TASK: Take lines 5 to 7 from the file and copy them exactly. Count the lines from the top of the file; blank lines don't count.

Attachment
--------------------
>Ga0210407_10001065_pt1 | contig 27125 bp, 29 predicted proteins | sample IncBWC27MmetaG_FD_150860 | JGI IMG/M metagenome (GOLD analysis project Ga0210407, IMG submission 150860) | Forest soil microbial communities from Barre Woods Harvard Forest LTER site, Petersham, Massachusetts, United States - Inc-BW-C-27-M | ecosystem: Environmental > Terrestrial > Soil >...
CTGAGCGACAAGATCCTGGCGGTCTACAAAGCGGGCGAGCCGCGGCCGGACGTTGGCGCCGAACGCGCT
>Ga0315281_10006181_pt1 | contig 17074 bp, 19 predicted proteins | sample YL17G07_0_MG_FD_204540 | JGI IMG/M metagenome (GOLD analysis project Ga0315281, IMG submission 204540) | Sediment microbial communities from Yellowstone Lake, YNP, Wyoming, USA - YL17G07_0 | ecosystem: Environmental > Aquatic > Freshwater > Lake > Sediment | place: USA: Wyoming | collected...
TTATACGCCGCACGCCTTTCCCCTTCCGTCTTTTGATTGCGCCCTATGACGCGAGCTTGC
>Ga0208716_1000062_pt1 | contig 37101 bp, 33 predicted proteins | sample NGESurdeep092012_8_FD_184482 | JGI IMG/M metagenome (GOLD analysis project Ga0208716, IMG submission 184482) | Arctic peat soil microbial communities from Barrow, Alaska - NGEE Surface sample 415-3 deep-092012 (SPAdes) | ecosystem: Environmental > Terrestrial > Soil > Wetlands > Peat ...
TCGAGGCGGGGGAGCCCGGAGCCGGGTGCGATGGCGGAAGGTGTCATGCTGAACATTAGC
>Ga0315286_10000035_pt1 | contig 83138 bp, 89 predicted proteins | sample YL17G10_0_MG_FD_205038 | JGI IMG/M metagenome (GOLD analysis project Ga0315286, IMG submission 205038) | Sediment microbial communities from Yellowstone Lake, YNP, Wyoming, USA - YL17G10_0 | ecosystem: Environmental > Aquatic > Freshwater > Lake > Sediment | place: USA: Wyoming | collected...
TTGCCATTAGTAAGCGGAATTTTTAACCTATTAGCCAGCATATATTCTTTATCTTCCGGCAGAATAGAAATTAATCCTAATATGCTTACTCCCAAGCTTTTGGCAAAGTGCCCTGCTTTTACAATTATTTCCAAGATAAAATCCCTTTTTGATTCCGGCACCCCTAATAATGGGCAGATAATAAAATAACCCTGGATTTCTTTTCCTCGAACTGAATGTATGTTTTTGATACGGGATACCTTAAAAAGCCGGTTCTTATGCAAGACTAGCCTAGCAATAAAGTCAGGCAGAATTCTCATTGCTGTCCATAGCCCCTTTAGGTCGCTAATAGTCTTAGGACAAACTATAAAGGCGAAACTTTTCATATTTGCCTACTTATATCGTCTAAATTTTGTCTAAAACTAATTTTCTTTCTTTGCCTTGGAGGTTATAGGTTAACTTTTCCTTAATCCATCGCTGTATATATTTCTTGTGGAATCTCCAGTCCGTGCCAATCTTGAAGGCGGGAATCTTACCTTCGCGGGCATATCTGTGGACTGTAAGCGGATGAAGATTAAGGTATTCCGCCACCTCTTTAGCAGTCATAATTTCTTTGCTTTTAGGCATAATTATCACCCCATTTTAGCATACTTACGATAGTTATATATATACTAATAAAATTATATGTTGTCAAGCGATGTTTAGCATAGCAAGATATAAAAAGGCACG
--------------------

>Ga0208716_1000062_pt1 | contig 37101 bp, 33 predicted proteins | sample NGESurdeep092012_8_FD_184482 | JGI IMG/M metagenome (GOLD analysis project Ga0208716, IMG submission 184482) | Arctic peat soil microbial communities from Barrow, Alaska - NGEE Surface sample 415-3 deep-092012 (SPAdes) | ecosystem: Environmental > Terrestrial > Soil > Wetlands > Peat ...
TCGAGGCGGGGGAGCCCGGAGCCGGGTGCGATGGCGGAAGGTGTCATGCTGAACATTAGC
>Ga0315286_10000035_pt1 | contig 83138 bp, 89 predicted proteins | sample YL17G10_0_MG_FD_205038 | JGI IMG/M metagenome (GOLD analysis project Ga0315286, IMG submission 205038) | Sediment microbial communities from Yellowstone Lake, YNP, Wyoming, USA - YL17G10_0 | ecosystem: Environmental > Aquatic > Freshwater > Lake > Sediment | place: USA: Wyoming | collected...